Tuesday nightâ€™s showing of â€œThe Boy in the Striped Pajamasâ€ was a fictional portrayal of two young Jewish and German boys who befriended each other during the Holocaust.
But tonight, associate professors of German at the University of Tennessee Daniel Magilow will be discussing the real effects on the children of the Holocaust.
Magilow will be giving his talk â€œChildren and the Afterlife of the Holocaustâ€ in honor of CSUâ€™s 15th annual celebration of Holocaust and Genocide Awareness Week put on by Students for Holocaust and Genocide Awareness, today at 7 p.m. in the Lory Student Center Theater.
He will be telling the narratives of children, which will give people a different perspective of the Holocaust, said Rabbi Allison Peiser, the Hillel director on campus.
Magilow is an expert in Holocaust and German-Jewish studies and worked as the Pearl Resnick Postdoctoral Fellow at the United States Holocaust Memorial Museum in Washington, D.C. His research also focuses Weimar and Nazi Germany and the history of photography.
In 2008 he created an exhibition at the University of Tennessee titled after his book, â€In Her Fatherâ€™s Eyes: A Slovak Childhood in the Shadow of the Holocaust,â€ that told the story of a young Czechoslovakian girl named Kitty through a diary her father kept of her during the 1930s and early 1940s. Neither Kitty nor her parents survived the Holocaust.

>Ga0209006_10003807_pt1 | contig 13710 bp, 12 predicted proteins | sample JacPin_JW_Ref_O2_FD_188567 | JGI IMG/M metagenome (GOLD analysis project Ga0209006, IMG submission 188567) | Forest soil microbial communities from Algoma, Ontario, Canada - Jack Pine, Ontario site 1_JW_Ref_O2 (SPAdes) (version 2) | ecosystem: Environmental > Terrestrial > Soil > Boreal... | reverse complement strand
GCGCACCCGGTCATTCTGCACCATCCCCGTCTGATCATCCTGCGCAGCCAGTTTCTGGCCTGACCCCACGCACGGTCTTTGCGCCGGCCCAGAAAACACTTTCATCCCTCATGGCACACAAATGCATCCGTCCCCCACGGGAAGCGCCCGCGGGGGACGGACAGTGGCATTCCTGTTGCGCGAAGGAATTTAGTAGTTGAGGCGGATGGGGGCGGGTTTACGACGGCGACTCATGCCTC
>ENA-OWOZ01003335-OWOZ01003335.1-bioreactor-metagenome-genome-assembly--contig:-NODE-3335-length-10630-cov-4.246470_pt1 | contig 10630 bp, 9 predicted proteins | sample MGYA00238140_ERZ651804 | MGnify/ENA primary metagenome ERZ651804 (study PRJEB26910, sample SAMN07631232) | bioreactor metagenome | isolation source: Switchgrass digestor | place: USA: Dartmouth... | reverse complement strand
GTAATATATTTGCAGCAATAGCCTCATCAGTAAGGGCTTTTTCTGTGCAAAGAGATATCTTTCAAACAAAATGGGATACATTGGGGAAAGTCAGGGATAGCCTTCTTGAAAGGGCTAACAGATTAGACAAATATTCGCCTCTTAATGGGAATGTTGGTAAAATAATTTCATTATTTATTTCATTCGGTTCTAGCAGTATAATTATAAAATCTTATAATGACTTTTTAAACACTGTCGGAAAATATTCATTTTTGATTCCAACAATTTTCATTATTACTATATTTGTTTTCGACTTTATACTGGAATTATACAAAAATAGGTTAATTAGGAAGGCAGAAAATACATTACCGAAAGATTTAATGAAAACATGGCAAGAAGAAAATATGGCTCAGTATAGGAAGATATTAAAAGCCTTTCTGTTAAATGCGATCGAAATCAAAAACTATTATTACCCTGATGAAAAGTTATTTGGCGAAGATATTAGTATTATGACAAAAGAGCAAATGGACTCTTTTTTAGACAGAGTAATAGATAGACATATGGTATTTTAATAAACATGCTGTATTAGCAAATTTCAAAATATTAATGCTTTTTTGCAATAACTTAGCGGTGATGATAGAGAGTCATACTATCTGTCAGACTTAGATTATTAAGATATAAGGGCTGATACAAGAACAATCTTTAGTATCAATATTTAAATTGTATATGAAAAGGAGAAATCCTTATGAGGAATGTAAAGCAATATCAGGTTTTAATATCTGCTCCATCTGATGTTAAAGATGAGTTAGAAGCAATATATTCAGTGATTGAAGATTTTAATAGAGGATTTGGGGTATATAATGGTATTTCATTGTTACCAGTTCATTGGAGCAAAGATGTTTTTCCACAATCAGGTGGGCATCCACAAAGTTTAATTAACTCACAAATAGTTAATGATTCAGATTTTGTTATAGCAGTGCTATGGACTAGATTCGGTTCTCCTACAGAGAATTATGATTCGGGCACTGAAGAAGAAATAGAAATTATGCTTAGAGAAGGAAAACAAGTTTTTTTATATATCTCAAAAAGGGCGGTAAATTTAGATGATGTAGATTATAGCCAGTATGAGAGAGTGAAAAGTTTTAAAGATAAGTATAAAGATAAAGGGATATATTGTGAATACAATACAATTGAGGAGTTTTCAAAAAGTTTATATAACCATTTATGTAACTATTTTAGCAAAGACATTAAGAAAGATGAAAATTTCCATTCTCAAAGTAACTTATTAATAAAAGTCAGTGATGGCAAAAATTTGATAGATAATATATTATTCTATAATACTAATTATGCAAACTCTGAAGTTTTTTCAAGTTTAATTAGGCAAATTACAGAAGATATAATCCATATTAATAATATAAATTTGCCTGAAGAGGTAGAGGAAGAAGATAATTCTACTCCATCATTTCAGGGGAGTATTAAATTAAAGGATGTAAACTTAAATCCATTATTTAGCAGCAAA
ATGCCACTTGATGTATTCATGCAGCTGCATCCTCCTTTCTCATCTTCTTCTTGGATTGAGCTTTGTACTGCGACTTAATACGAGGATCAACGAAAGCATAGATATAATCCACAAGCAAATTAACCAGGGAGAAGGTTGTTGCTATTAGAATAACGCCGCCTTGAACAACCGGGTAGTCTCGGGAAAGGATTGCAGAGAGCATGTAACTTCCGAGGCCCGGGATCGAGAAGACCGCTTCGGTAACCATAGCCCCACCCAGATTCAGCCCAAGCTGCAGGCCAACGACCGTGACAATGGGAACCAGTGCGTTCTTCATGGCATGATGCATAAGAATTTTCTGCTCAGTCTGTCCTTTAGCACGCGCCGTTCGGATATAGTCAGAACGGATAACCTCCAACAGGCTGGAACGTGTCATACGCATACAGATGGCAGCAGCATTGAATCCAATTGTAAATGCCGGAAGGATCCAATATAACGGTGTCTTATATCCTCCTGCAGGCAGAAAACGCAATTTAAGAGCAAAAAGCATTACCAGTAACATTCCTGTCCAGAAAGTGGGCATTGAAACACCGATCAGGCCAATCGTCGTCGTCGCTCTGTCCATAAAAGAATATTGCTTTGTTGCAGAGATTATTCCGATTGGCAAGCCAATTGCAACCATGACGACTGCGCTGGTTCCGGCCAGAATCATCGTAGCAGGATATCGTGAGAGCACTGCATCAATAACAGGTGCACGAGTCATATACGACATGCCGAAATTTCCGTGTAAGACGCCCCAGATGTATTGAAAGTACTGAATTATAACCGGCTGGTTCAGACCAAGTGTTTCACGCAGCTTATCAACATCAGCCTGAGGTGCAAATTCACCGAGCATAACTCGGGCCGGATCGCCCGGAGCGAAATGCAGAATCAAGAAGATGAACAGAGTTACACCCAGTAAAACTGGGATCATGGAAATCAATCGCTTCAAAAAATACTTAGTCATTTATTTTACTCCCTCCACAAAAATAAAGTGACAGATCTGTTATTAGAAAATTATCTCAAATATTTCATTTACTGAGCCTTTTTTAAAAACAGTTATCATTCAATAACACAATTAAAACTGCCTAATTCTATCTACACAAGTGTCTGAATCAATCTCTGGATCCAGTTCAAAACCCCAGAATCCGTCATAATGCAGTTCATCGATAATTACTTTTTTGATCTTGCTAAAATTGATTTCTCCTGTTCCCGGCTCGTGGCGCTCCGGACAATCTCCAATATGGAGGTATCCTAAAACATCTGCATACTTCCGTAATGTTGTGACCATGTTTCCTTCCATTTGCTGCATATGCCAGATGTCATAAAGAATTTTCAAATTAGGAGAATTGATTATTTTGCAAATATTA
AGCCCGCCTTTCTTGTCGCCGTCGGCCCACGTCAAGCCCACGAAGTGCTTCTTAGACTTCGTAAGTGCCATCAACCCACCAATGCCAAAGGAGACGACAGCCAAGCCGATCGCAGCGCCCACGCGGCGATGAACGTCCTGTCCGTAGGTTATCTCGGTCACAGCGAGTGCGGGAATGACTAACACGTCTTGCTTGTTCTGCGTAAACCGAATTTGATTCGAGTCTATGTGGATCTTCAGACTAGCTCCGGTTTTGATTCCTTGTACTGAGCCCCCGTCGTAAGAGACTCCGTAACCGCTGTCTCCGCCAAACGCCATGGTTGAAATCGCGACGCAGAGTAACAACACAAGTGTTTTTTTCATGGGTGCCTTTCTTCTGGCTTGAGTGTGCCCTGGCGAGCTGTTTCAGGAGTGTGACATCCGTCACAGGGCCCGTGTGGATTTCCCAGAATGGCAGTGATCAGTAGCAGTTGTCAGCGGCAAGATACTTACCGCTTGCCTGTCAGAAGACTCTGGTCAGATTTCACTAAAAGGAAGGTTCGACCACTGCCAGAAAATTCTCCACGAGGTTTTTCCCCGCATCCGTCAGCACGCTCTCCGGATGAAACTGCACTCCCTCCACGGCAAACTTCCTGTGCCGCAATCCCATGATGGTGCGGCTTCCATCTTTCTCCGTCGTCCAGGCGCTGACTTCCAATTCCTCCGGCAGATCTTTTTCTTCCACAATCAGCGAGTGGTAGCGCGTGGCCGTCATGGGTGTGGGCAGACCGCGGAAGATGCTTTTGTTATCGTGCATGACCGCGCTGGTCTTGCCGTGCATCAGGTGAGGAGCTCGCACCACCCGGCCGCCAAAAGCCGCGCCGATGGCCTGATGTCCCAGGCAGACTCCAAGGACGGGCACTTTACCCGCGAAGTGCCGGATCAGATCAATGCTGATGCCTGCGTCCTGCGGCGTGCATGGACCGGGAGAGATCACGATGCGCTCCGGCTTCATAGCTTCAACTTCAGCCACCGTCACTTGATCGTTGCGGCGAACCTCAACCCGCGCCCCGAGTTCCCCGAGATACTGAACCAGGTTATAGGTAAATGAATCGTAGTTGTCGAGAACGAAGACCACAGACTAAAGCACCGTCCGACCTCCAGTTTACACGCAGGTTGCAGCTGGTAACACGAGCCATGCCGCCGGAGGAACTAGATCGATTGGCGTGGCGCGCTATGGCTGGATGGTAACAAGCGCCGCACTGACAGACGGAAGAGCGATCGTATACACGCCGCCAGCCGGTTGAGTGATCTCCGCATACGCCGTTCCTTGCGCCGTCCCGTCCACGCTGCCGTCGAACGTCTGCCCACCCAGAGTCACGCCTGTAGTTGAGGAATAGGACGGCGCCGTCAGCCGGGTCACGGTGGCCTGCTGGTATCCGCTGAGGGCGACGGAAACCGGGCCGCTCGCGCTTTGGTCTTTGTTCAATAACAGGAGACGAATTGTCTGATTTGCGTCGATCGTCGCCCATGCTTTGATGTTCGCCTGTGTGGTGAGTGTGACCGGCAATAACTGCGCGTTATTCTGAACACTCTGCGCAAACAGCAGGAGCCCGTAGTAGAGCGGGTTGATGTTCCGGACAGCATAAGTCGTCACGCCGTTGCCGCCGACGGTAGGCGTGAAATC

Peiser said the goal of the event, along with the showing of â€œThe Boy in the Striped Pajamasâ€ last night, is to evolve the understanding of Holocaust history.
She said she hopes the events will ignite questions, conversations and ideas from students.
â€œOur responsibility is to be aware, and it gives us the opportunity to empower ourselves to do something about other genocide thatâ€™s going on in the world,â€ Peiser said.
_Staff writer Courtney Riley can be reached at firstname.lastname@example.org. _
Who: Keynote speaker Daniel Magilow
What: â€œChildren and the Afterlife of the Holocaustâ€
Where: Lory Student Center Theatre
When: Wednesday, March 2 at 7 p.m.
Put on by the Students for Holocaust and Genocide Awareness